Corruption is notoriously difficult to fight everywhere, and for decades it has permeated every aspect of our lives. Over time we develop a deadening fatalism, a belief that nothing can change and therefore we shoudn’t bother challenging the system. But what if there was a model which turned things on their head, where not only the citizen was able to report on how the bureaucracy had dealt with him or her, but a level of that bureaucracy also became critically self-monitoring? Not only does such a model exist, it was ‘invented’ here in Pakistan and now is being rolled out by the Punjab administration province-wide. It is known as the ‘Jhang model’, is the brainchild of a civil servant by the name of Zubair Bhatti, and is a paragon of simplicity.
It is based upon the idea of having officials approach the citizen to ask them about the nature and effectiveness of their interaction with various offices and agencies, to seek their views on any difficulties they may have faced, like demands for bribes or other favours. Mr Bhatti tried this approach when he was Jhang DCO and found it remarkably effective, particularly as he was able to challenge people like Patwaris by asking them for detailed daily records of their transactions complete with the phone numbers of buyers and sellers and the amount of tax that was to be paid. Within weeks complaints began to drop. He applied his methods of accountability to government hospitals and education institutions, with similar effect. The Punjab government was so impressed that it decided – 20 months ago – to implement a similar system across the province. Somewhat late this is now beginning to happen, the lateness no doubt connected to resistances to its implementation by assorted baboos that saw their profits threatened. Early reports from Bahawalnagar and Bahawalpur suggest that the Jhang model is popular with citizens surprised to find senior members of the administration calling them up to ask their views and opinions as to the quality of services. The model offers a practical and realistic way of battling corruption as well as engaging with the citizenry in a positive manner. We can do things differently if we have both the will and the way – the Jhang model offers us a way, the will need careful nurturing.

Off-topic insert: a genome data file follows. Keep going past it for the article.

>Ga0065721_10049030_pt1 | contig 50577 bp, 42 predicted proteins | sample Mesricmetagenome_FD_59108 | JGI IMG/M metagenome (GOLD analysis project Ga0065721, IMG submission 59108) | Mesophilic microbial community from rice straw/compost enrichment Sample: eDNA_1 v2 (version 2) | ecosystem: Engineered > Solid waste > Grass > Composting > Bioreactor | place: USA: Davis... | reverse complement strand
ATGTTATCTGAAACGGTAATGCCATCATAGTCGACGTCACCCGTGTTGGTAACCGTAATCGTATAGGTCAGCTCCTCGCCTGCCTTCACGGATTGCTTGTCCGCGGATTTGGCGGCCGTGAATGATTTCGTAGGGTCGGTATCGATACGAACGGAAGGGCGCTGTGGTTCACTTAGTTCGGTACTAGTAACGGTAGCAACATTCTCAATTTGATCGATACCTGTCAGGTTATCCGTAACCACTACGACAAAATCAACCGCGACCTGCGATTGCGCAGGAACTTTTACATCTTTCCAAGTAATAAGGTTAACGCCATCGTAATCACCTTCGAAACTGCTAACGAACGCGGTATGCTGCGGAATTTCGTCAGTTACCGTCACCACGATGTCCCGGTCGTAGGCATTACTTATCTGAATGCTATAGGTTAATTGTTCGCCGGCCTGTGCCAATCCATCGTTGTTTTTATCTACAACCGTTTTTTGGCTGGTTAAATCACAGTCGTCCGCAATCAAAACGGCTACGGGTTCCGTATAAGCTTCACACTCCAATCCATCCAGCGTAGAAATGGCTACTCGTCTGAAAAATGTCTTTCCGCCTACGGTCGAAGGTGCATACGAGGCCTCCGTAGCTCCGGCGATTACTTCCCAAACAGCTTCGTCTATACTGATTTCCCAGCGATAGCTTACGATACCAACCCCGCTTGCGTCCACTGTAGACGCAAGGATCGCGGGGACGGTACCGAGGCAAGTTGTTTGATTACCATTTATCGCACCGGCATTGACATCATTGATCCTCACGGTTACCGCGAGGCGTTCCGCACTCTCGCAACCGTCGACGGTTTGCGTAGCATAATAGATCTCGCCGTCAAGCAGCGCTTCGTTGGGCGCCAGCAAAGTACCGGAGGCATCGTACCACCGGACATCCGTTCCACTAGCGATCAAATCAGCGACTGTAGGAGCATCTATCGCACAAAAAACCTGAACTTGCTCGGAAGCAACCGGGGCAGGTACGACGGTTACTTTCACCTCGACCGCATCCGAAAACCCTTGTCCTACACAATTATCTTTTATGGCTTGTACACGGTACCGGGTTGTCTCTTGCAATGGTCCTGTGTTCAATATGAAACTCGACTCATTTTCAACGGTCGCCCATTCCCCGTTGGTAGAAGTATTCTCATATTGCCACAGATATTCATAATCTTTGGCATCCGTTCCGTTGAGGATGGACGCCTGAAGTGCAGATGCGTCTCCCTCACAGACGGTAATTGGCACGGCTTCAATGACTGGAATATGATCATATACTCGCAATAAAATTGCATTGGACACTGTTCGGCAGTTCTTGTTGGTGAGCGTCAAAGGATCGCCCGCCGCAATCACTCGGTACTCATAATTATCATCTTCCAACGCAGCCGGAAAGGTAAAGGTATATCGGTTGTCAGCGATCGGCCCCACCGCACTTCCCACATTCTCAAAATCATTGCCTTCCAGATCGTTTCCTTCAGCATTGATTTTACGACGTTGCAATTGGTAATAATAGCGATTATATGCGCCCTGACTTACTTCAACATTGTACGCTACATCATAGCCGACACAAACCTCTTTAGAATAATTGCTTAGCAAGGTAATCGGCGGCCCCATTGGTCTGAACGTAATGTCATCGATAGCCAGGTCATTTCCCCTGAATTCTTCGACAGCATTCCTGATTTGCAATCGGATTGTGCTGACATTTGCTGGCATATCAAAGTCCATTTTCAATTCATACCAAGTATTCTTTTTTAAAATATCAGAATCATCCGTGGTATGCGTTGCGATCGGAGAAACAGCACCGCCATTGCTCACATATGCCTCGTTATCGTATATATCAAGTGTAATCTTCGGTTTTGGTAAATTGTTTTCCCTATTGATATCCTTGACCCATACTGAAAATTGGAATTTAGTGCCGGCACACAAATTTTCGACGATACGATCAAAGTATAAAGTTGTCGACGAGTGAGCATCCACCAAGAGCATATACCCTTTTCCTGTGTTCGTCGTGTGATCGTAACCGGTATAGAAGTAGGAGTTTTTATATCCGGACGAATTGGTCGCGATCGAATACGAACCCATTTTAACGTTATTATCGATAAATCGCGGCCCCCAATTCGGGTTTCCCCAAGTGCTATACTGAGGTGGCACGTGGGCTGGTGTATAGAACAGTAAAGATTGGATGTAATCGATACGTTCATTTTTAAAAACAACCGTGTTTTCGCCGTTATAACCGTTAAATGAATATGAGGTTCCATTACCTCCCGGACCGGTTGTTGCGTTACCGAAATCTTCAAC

Courtesy: The News